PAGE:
Mumbai: Securities and Exchange Board of India (Sebi) is examining Reserve Bank of India (RBI) norms that mandate rating the resolution plan of a stressed asset to ascertain whether they may be in conflict with rules issued by the markets regulator.
Sebi is examining whether evaluation of resolution plans by credit rating agencies will lead to violation of the markets regulator’s rules related to investment advisory, said three people aware of the development, requesting anonymity.
Emails sent to Sebi and RBI seeking comments did not elicit a response.
A 12 February central bank circular on handling stressed assets mandated independent credit evaluation (ICE) of residual debt in cases where the resolution plan involves change of ownership or restructuring of large accounts. These are accounts where aggregate exposure of banks is Rs100 crore and above. In cases where the exposure is Rs500 crore and above, credit evaluation has to be done by two rating companies.
Lenders must directly engage rating companies for this assignment, the central bank circular said. These resolution plans pertain to companies before they are brought under the Insolvency and Bankruptcy Code (IBC).
“There is a concern whether such an activity will be covered under Sebi credit rating agency regulations or not. CRAs are governed and regulated by Sebi and Sebi norms for rating agencies do not speak about rating a resolution plan, so an amendment to Sebi norms may be required. In addition, there is an issue of conflict of interest. A rating agency under Sebi norms is required to rate a debt instrument for its entire lifetime. Can the same CRA apply for rating a resolution plan if it has been rating the underlying debt instrument," said one of the three persons.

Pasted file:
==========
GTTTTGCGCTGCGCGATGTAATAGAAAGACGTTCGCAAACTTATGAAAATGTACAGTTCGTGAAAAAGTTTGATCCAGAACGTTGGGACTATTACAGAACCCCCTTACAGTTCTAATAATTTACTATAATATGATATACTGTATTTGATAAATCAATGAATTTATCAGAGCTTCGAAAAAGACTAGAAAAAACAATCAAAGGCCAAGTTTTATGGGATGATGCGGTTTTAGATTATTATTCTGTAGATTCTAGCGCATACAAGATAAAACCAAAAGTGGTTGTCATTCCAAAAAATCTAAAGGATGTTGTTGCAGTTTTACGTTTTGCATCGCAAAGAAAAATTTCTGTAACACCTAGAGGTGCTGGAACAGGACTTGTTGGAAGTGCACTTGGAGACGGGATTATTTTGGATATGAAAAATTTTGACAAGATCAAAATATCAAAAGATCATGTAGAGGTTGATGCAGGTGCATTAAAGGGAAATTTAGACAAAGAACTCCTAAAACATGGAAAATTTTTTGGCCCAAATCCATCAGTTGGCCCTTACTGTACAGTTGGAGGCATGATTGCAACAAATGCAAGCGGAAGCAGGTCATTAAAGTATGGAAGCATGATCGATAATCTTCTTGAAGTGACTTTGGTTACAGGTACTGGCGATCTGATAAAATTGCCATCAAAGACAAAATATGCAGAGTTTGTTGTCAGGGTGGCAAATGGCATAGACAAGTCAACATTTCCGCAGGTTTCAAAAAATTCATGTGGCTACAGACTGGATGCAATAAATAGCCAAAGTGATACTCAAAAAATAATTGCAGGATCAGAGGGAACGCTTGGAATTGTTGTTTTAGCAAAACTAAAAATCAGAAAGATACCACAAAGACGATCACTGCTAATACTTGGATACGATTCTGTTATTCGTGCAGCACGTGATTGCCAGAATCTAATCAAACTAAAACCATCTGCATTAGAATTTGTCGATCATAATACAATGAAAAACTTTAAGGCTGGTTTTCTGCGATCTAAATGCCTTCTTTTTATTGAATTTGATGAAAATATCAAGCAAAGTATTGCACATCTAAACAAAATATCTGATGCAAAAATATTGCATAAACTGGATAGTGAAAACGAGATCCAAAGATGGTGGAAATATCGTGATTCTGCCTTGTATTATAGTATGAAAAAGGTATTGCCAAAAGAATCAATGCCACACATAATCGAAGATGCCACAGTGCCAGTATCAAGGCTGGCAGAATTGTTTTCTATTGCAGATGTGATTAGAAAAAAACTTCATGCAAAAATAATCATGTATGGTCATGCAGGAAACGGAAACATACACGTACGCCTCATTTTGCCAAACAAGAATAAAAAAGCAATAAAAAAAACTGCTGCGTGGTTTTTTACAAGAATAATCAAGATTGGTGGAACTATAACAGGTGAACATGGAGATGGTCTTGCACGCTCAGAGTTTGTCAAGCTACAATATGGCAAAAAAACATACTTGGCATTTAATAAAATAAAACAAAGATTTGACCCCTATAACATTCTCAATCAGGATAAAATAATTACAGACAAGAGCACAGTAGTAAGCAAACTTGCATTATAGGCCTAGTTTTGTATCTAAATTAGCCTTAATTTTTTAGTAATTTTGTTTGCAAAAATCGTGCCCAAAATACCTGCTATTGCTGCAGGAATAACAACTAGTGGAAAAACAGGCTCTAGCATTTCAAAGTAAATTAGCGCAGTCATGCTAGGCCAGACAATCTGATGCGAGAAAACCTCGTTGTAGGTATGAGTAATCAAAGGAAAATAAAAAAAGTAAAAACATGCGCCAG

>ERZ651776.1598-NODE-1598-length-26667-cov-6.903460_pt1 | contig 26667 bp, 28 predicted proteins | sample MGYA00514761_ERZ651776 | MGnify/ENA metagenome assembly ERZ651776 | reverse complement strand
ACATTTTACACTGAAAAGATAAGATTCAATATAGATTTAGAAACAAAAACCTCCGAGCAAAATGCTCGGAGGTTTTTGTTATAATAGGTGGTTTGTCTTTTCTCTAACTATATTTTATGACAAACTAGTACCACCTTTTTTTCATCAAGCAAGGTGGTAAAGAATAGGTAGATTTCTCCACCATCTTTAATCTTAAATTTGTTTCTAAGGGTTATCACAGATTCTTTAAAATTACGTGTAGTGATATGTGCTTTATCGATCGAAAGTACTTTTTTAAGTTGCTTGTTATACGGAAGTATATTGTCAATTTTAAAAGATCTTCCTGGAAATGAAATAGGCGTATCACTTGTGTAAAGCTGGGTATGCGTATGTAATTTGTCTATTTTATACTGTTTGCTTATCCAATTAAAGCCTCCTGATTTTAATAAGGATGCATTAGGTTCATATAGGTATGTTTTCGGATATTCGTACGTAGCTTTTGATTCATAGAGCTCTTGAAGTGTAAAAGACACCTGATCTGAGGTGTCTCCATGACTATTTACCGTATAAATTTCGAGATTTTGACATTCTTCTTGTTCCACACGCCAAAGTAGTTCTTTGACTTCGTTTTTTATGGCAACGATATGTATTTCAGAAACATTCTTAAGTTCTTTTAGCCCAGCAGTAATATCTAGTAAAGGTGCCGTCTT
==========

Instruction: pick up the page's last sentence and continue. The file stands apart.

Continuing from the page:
Experts tracking regulatory developments said that conflict of interest could also arise in cases where rating agencies conducting ICE of the resolution plan for a company had rated its debt facilities earlier. Additionally, there is a need to clarify if the insight derived from evaluating resolution plans will be used to evaluate ratings of banks.
“India has very limited number of CRAs--four large firms and three smaller firms. There may not be enough players to avoid conflict of interest especially in a resolution plan of more than Rs500 crore which requires two rating agencies. Further there could also be a conflict with investment advisor regulations as rating the resolution plan could be in a grey area and can be construed as investment advice," said a second person.
Rating agencies do not share similar concerns.
“This will be akin to any other product. Here, we will just evaluate on the basis of the available information and resolution plan shared by banks. We won’t be dictating haircuts or how much would be the sustainable portion. We will rate as per the scale provided in the RBI guideline," said a senior official of a leading rating agency, requesting not to be named.
According to RBI guidelines, resolution plans (RP) which receive a credit opinion of RP4 or better for the residual debt will be considered for implementation. RBI has provided a seven-scale range with RP4 denoting moderate credit risk.
Sumit Agrawal, a former Sebi official and partner at Suvan Law Advisors, said that currently credit rating agencies are required to continuously monitor the rating of securities throughout the debt instrument’s lifetime, which might raise a conflict of interest situation when rating companies are asked to rate a resolution plan too.
“There are certain restrictions in CRA norms for instance, a rating agency cannot rate securities issued by entities connected to a promoter. CRAs also cannot make statements akin to recommending buy, hold or sell on any securities. These conflicts of interest safeguarding provisions may require a tweaking to make it commensurate with rating a resolution plan which may be considered as providing advice on financial products or securities under SEBI (Investment Advisers) Regulations, 2013. SEBI may come up with a detailed circular on it," he said.